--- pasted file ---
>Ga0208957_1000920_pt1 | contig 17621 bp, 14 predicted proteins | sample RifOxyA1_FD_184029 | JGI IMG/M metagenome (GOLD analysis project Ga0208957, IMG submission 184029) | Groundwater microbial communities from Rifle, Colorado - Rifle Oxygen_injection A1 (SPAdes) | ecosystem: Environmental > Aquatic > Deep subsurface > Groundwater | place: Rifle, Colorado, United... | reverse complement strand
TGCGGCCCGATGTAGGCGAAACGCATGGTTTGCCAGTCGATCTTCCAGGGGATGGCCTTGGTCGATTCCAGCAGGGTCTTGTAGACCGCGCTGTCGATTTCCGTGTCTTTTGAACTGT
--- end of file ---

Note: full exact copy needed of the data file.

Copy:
>Ga0208957_1000920_pt1 | contig 17621 bp, 14 predicted proteins | sample RifOxyA1_FD_184029 | JGI IMG/M metagenome (GOLD analysis project Ga0208957, IMG submission 184029) | Groundwater microbial communities from Rifle, Colorado - Rifle Oxygen_injection A1 (SPAdes) | ecosystem: Environmental > Aquatic > Deep subsurface > Groundwater | place: Rifle, Colorado, United... | reverse complement strand
TGCGGCCCGATGTAGGCGAAACGCATGGTTTGCCAGTCGATCTTCCAGGGGATGGCCTTGGTCGATTCCAGCAGGGTCTTGTAGACCGCGCTGTCGATTTCCGTGTCTTTTGAACTGT